The Universal Serial Bus

By: Stephen Bucaro

In 1996 the Universal Serial Bus (USB) was developed toreplace the serial and parallel ports. Today, the USB portis used to connect scanners, digital cameras, and externalstorage devices like CD-RW drives. USB 1.1 can transferdata at a speed of 12 Mbps. USB 2.0, introduced in 2000,can transfer data at a speed of 480 Mbps.

Besides much higher speed, a main feature of USB is thatyou can plug and unplug devices without restarting thecomputer. The controller will sense the device andreconfigure. Installing a USB device is as simple asplugging it into a USB port.

Another feature of USB is that a single controller cansupport up to 127 devices simultaneously. A USB device canprovide a port for another device, allowing you to "daisychain" devices together, or you can use a stand alone hub.USB uses a single IRQ, I/O address range, and DMAcontroller to poll the devices for data.

The USB cable has four wires, two for communications, andtwo that can provide up to 500 mA (milliamps) of power tothe USB devices.

This means devices that only need a smallamount of power don't need to have a separate power supplyand power cord.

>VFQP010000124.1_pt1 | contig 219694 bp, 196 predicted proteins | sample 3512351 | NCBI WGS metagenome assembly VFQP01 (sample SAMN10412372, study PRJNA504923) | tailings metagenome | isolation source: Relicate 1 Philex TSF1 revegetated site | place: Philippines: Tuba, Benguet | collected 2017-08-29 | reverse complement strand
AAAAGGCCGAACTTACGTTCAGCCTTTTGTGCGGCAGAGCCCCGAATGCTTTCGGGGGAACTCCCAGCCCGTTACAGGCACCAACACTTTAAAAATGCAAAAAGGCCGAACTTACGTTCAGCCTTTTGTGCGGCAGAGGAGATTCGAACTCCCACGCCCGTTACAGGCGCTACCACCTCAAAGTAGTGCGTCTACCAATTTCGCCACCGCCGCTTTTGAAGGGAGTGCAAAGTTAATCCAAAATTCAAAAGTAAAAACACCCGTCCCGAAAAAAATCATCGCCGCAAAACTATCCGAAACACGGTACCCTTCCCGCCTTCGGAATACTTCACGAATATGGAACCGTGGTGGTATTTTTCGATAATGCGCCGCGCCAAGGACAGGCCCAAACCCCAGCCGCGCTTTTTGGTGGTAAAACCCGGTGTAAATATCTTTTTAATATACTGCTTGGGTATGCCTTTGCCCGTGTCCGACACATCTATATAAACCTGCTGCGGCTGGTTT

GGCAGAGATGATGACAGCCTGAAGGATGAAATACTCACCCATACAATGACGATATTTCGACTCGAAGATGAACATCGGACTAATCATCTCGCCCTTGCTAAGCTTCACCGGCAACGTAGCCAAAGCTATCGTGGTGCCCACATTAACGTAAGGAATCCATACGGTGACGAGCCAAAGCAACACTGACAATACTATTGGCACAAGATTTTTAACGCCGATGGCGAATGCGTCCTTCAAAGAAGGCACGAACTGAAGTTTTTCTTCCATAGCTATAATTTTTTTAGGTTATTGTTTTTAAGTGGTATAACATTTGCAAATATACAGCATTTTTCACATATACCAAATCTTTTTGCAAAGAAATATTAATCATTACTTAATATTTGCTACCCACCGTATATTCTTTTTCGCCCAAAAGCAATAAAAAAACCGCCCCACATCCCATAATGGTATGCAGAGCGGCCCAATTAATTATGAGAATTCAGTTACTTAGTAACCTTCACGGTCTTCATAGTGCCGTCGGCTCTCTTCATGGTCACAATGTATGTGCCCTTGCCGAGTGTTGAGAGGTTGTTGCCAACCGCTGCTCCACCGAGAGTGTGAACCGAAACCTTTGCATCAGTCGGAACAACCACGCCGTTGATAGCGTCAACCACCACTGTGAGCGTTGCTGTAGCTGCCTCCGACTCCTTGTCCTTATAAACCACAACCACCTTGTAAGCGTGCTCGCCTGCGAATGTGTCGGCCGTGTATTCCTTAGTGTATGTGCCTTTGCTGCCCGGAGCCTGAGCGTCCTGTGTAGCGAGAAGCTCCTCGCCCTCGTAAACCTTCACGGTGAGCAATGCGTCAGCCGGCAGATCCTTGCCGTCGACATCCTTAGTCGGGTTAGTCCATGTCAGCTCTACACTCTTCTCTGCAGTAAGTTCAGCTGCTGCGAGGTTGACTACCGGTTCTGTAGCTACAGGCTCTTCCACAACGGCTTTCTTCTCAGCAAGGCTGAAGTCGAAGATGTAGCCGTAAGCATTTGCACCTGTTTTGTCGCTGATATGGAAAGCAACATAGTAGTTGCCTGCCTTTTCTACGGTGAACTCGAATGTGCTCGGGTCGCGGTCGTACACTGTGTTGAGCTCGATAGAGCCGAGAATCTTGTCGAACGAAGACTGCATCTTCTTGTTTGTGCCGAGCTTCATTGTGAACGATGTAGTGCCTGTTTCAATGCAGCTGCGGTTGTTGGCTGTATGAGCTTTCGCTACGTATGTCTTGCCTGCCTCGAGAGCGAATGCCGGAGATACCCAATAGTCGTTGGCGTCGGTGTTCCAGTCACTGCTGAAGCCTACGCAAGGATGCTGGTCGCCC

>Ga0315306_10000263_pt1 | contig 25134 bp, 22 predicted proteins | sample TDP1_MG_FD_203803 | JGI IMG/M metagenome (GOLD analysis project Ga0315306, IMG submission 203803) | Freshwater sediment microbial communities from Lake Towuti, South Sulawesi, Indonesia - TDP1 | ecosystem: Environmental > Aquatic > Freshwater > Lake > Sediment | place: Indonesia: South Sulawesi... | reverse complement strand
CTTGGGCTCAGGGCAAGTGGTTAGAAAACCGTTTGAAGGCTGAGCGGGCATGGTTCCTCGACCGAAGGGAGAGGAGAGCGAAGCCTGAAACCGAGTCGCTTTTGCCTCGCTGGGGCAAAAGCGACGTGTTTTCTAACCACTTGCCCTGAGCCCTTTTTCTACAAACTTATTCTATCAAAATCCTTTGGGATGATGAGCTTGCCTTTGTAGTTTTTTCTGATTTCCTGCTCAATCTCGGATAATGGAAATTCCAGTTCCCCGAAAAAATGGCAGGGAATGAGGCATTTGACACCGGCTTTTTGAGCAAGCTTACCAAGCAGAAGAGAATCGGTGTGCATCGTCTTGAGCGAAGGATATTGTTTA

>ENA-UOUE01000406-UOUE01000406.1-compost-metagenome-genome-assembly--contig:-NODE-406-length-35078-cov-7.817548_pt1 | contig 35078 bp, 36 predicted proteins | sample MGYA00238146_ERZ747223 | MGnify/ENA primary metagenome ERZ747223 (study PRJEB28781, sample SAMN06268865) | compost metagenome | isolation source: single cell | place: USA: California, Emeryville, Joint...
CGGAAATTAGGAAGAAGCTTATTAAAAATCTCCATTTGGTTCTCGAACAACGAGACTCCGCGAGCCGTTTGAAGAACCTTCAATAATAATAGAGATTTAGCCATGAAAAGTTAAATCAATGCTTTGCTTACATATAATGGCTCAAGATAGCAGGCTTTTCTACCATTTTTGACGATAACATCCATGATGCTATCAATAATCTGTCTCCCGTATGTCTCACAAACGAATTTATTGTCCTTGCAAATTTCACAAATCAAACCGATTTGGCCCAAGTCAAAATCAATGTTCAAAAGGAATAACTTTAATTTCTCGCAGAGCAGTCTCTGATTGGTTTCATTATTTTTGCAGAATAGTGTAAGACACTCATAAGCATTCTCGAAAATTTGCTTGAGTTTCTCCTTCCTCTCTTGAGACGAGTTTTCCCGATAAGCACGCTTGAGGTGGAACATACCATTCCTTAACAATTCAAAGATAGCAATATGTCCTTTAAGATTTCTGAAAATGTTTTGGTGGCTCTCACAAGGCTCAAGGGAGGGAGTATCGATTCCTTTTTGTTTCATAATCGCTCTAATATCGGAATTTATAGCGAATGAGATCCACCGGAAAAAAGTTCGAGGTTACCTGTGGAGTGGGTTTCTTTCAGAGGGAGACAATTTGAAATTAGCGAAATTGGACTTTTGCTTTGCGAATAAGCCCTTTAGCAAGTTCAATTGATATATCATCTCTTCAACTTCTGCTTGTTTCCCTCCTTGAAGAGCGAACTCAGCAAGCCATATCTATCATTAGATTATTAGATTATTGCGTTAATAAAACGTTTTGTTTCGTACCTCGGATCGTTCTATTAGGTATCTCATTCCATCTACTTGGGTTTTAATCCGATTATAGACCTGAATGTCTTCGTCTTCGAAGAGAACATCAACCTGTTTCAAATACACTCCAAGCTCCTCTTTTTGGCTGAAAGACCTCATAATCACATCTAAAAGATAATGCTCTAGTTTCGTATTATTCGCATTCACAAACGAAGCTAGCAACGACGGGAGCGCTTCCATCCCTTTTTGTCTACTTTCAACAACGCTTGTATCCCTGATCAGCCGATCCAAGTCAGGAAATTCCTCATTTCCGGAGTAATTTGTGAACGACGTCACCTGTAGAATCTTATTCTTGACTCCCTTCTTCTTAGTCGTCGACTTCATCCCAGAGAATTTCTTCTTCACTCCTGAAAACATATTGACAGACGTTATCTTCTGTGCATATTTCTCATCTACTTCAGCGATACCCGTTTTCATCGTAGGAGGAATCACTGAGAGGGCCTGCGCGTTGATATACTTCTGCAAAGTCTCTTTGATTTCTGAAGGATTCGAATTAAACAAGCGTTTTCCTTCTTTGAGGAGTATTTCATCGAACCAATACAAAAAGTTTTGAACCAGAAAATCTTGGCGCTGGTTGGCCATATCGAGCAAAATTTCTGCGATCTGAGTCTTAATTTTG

As you can see from the above specifications, USB 2.0 is40 times faster than USB 1.1. But most operating systemsdo not yet have native support for USB 2.0. Microsoft hasreleased USB 2.0 drivers for Windows XP. You can downloadthem from the Windows Update site:http://windowsupdate.microsoft.com.

You can plug a USB 2.0 device into a USB 1.1 port, but youwill only get the 12 Mbps transfer speed. Similarly, youcan plug a USB 1.1 device into a USB 2.0 port, but you willonly get the 12 Mbps transfer speed.

If your computer was built in 1997 or later, you probablyhave USB 1.1 support. The USB Implementers Forum providesa free utility download that examines your hardware todetermine its USB capability. You can download it from: http://www.usb.org/data/usbready.exeIf you have a computer with USB 1.1 support, you can use anexpansion card that provides USB 2.0.

Manufacturers of USB 2.0 devices provide drivers that workwith Windows 98 or higher. First you insert a CD thatcomes with the product to install the driver. Then, when youplug in the USB cable, the port will automaticallyconfigure for the device.

The USB standard requires cables to operate at a length ofup to five metersComputer Technology Articles, but many hardware manufacturersguarantee their products to work only with the much shortercable that they provide.

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